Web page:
The first Horrible Bosses, in 2011, set up an initially amusing, over-the-top, screwball comedy: Three hapless schmucks (Jason Bateman, Jason Sudeikis and Charlie Day), each so exasperated with their individual employment situations, were driven to an absurdly extreme measure: a plan to murder their bosses.

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Jennifer Aniston

Their bosses were pretty bad—especially the crooked, conniving business owner (Kevin Spacey) and the rapacious sexual-predator dentist (Jennifer Aniston). Awful, yes—but sometimes awfully funny.

Horrible Bosses 2

Christoph Waltz

Both Spacey and Aniston, as well as the knucklehead trio of Bateman, Sudeikis and Day, are back in Bosses 2. This time, the disgruntled employees have become entrepreneurs—they’re the bosses now—striking out on their own with a prototype for an all-in-one bathing accessory. But when an unscrupulous distributor (Chrisoph Waltz) makes a play to bankrupt them and take over their operation, they devise their own plan for payback—by kidnapping his insufferably spoiled adult son (Chris Pine) for ransom.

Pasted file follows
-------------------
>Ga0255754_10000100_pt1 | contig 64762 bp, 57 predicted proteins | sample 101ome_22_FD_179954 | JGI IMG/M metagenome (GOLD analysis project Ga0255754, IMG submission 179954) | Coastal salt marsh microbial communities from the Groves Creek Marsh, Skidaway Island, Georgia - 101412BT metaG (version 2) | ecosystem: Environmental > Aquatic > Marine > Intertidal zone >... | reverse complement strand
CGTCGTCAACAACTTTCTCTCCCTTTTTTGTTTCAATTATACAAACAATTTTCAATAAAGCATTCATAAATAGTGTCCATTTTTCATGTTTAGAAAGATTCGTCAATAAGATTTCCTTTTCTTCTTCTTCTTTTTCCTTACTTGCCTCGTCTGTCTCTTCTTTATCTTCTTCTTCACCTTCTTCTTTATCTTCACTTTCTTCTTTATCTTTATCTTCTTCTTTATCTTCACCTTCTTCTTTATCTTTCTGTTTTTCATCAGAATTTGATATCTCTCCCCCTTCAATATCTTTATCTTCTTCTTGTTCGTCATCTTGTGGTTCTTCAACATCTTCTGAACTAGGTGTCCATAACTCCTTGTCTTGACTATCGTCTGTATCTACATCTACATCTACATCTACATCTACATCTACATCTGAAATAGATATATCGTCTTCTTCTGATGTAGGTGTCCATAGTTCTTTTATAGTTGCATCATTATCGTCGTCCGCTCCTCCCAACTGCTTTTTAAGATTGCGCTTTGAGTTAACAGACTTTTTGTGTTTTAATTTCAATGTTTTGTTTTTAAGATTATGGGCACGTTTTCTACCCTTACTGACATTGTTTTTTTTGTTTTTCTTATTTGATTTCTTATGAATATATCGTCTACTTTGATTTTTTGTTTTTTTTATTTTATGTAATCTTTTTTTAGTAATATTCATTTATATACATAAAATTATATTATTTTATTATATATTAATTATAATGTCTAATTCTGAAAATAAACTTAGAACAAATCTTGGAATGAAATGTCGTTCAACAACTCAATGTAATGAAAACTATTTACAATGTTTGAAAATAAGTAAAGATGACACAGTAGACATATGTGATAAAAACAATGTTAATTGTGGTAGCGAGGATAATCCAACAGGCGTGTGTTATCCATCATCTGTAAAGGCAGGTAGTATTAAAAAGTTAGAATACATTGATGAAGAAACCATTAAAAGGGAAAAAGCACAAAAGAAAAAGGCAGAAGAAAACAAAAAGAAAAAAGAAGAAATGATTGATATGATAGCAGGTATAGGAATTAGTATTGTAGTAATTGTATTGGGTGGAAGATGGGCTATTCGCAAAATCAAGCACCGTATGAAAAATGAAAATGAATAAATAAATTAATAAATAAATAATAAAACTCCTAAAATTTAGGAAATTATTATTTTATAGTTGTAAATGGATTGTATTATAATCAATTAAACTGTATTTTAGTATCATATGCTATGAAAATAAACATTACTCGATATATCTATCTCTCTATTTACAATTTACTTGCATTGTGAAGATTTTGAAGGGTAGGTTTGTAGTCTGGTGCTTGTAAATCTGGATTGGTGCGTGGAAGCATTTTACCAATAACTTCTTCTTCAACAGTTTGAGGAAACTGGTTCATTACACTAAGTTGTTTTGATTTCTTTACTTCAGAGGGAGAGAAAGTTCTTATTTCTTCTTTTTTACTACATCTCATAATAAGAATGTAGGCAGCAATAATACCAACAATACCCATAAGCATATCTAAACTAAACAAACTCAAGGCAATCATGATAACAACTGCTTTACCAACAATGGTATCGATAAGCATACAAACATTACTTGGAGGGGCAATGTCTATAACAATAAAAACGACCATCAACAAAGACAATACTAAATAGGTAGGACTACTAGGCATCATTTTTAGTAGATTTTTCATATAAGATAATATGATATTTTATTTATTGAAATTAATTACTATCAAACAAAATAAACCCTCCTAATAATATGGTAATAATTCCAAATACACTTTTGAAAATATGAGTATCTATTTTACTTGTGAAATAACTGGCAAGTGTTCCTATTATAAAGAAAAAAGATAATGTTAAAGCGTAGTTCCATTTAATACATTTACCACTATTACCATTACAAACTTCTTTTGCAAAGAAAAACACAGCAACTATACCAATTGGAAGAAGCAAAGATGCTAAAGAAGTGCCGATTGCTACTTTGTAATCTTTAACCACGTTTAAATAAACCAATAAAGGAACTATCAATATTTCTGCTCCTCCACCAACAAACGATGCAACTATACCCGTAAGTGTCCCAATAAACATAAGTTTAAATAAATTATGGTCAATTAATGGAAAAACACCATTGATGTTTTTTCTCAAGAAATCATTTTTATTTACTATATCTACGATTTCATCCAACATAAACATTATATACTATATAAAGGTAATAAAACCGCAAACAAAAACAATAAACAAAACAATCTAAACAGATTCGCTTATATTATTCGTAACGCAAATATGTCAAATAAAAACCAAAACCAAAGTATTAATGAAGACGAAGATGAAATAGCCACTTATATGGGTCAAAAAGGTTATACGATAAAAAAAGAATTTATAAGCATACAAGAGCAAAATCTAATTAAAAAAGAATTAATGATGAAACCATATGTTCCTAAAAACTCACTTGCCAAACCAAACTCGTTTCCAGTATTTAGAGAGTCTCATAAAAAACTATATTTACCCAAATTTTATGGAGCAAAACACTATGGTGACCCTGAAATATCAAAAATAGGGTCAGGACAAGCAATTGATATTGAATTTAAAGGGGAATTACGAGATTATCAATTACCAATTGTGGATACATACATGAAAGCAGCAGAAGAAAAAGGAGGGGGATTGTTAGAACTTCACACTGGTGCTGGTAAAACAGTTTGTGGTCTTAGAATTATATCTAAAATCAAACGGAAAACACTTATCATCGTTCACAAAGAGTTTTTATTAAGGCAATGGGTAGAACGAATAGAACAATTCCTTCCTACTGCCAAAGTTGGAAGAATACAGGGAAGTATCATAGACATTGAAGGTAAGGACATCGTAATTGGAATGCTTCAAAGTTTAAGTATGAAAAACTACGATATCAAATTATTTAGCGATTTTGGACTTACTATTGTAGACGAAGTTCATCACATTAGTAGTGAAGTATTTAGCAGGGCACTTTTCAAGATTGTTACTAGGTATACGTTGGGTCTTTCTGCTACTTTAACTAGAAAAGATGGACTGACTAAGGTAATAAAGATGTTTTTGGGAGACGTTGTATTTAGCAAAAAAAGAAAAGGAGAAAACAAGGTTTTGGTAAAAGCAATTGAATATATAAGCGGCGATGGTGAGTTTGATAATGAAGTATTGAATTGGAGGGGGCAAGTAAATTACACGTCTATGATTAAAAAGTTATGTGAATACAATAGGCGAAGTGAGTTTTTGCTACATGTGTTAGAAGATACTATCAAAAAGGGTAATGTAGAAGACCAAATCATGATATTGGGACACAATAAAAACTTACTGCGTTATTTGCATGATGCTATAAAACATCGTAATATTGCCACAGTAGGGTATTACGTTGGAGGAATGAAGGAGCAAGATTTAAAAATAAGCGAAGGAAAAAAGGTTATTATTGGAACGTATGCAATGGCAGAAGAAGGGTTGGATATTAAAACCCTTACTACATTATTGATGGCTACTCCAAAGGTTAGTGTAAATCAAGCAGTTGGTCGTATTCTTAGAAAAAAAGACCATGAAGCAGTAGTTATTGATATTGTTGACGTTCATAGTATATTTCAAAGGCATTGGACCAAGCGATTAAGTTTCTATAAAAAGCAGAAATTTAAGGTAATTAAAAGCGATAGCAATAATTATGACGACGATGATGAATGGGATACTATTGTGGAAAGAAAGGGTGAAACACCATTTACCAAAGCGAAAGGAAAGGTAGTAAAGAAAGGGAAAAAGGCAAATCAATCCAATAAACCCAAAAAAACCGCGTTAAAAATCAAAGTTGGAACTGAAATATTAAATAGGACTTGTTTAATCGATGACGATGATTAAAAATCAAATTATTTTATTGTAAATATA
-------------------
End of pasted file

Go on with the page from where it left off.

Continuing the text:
Things go “horribly” wrong, of course—in more ways than one. The plot follows the same basic course as the first movie, down to some of the same exact gags. (Hey, they got a laugh the first time, right?) The humor is beyond bawdy—it’s super raunchy, and so blatantly offensive on so many levels, it almost seems admirable the filmmakers tried so hard to maintain such a consistent tone of tastelessness.